Hello to all with an interest in attending the Periodic Round Table Book
discussion on April 7th. We will be discussing the book, At the Water’s
Edge: fish with fingers, whales with legs, and how life came ashore and
then went back to the sea by Carl Zimmer. It is a fascinating
explanation of two of the most dramatic evolutionary transitions in the
history of life on Earth. I hope that you are enjoying the book as much
as I am.
If you’d like to learn about what has been discovered since the book was
published, check out Carl Zimmer’s suggested articles from his blog.
Some relevant articles are listed, along with additional links, on a web
page that we’ve prepared about the book.
I am developing a list of potential discussion questions. If this list
will be sent to those who’ve registered a few days before the
discussion. If you have some questions that you’d like added to this
list, let me know.
Most of Zimmer’s chapters are quite readable individually. For those
without time to read the whole book, I recommend reading chapters 1 and
2 to learn more about how land animals evolved from fish or chapters 5,
6 and 7 for an introduction to the return of mammals to the sea.
For more information:
Linda Hall Library of Science, Engineering & Technology
5109 Cherry St., Kansas City, MO 64110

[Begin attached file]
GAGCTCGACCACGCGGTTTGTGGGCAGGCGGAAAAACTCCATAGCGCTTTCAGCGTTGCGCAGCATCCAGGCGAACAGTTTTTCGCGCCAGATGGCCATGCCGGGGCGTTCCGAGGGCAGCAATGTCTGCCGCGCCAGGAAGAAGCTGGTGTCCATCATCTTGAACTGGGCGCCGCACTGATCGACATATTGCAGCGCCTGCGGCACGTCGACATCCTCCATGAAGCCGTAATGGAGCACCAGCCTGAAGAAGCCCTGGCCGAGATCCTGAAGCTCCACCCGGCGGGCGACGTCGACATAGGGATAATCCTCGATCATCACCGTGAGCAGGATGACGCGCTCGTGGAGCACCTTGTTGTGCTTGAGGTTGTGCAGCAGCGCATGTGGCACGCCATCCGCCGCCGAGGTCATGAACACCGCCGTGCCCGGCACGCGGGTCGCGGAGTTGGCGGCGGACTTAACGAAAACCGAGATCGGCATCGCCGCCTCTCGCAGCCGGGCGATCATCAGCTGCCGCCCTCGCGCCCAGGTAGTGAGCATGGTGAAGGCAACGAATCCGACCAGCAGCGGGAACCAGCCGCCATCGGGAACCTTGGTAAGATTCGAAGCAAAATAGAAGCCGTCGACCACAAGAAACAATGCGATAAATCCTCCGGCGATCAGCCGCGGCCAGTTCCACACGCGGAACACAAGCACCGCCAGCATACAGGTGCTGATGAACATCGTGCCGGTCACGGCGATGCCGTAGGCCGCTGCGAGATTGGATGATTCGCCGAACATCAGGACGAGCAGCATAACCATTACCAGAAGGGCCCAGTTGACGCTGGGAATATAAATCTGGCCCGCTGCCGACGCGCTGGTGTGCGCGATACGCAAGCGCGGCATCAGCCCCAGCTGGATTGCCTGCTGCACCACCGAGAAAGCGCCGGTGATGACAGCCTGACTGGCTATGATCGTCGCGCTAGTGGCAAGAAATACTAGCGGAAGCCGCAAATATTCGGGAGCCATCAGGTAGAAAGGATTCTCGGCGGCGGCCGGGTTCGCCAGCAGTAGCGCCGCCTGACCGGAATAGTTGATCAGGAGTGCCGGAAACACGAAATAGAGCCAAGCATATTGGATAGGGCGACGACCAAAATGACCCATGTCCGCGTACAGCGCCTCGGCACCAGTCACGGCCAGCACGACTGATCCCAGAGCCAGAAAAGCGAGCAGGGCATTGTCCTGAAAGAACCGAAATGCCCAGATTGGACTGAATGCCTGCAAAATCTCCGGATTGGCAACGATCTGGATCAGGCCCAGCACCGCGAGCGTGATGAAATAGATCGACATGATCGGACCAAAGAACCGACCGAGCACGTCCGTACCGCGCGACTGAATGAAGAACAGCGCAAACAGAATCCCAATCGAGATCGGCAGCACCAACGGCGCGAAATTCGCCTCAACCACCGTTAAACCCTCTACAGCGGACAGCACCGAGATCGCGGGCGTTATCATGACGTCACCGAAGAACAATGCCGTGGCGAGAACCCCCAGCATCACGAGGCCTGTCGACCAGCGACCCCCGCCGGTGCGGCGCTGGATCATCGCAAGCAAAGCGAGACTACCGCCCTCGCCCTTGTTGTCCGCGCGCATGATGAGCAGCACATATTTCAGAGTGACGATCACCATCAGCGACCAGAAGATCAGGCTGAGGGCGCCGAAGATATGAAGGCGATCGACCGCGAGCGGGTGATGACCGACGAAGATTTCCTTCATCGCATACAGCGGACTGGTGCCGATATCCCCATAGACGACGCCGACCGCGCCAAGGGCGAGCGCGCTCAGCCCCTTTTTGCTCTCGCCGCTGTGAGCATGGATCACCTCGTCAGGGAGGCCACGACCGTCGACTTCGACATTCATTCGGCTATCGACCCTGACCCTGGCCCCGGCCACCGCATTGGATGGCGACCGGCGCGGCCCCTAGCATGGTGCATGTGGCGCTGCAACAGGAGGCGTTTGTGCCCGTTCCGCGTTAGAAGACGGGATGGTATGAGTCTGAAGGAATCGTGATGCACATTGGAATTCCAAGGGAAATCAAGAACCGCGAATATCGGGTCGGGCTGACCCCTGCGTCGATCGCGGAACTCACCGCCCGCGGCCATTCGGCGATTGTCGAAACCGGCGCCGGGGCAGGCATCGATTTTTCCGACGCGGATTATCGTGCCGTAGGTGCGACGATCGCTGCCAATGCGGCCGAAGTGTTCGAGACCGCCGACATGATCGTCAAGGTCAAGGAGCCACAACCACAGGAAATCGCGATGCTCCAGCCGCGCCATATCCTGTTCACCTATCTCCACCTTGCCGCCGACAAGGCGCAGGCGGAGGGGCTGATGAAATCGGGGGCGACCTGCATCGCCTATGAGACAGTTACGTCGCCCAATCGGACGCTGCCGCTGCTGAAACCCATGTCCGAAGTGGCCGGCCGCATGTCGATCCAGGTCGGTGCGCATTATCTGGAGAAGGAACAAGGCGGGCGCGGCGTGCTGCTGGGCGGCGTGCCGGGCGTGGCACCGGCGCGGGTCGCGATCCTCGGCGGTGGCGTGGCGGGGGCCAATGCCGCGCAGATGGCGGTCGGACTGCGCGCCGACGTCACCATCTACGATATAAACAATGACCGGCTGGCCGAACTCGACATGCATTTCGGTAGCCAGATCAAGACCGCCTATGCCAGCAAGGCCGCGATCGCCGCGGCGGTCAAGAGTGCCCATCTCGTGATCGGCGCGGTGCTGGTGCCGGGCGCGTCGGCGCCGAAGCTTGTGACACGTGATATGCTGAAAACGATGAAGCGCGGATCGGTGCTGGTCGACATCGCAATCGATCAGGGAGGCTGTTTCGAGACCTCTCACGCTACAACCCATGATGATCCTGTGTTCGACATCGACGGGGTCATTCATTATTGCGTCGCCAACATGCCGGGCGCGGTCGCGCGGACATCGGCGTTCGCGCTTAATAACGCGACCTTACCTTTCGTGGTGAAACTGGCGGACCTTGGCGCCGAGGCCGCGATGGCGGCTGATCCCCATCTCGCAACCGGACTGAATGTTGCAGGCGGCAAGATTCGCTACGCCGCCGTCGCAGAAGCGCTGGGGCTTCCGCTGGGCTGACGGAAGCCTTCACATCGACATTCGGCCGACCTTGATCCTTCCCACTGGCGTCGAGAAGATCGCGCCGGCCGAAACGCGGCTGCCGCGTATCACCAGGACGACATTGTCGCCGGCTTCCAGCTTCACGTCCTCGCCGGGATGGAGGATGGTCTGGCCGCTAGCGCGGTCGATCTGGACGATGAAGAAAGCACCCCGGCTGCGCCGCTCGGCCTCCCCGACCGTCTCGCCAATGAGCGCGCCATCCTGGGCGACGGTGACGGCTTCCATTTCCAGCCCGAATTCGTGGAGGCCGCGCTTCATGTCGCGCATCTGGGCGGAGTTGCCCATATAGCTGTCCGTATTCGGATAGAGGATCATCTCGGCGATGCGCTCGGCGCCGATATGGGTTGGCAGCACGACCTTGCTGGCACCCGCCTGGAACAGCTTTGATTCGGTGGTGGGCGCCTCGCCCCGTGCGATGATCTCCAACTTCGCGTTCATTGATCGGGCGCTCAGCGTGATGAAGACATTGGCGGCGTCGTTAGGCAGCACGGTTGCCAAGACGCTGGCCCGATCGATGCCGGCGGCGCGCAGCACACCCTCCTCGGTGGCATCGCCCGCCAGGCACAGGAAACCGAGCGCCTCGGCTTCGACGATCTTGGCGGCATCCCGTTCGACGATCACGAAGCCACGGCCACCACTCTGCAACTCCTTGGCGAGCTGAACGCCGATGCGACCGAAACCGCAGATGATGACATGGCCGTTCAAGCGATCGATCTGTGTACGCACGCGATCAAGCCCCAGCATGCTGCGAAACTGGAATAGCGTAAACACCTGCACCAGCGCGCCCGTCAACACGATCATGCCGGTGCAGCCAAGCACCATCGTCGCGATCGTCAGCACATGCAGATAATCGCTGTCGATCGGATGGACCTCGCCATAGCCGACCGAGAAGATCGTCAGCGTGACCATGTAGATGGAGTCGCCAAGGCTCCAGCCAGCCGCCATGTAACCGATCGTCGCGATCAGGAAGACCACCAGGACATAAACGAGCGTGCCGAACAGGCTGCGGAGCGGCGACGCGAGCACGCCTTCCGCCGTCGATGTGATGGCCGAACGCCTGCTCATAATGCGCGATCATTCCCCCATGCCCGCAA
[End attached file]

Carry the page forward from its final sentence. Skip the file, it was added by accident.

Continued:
816.926.8725 – email@example.com
fax: (816) 926-8782
Here’s direct link to the Linda Hall library web page on the round table:
KABT’s own Randy Dix has participated in the University of Pittsburgh Phagehunter Program–maybe he will add a comment. If you have time this summer look into it–you’ve got about 10 days to apply. More below the fold.
Check out this article about Rapid Plant Evolution. Not only is this neat research but it is very accesible, easily understood by students and it should be very transferable to your own particular teaching environment. The researchers are only reporting on one particular plant’s rapid adaptation to a patchy urban environment but there are many other plants that may have similar adaptations ripe for study in similar environments.
Though the study only examined C. sancta, its findings, detailed in the March 3 issue of the journal Proceedings of the National Academy of Sciences, likely would apply to any plants or other organisms that can make a similar reproductive trade-off, Cheptou told LiveScience.
The original research in PNAS will be freely available in a couple of months
One of the really neat things about being a biologist is that your vacations times can do double duty. For instance by spending the day in the Lamar valley in Yellowstone observing grizzlies and wolves or spending a day exploring dinosaur trackways in an eastern Colorado canyon I get the benefits of relaxation and experiencing our natural wonders while at the same time increasing my own background and resources that help to make me a better biology teacher. Doing these kinds of activities with other biology teachers is simply the best. I’ve said it before and I’ll say it here, again; I really enjoy going on field trips with fellow biologists–we share so much in common in our interests and in what we find to be important about life, itself.
Over the years one of those really neat experiences reserved for biologists, amateur biologists like birdwatchers and biology students have been the field station workshops that are available from any number of university field stations. I’ve been fortunate enough to spend time at a field stations in Iowa, Colorado, New Mexico, Arizona, Kansas and Washington either in workshops or simply visiting. Field stations are truly valuable resources for biology teachers.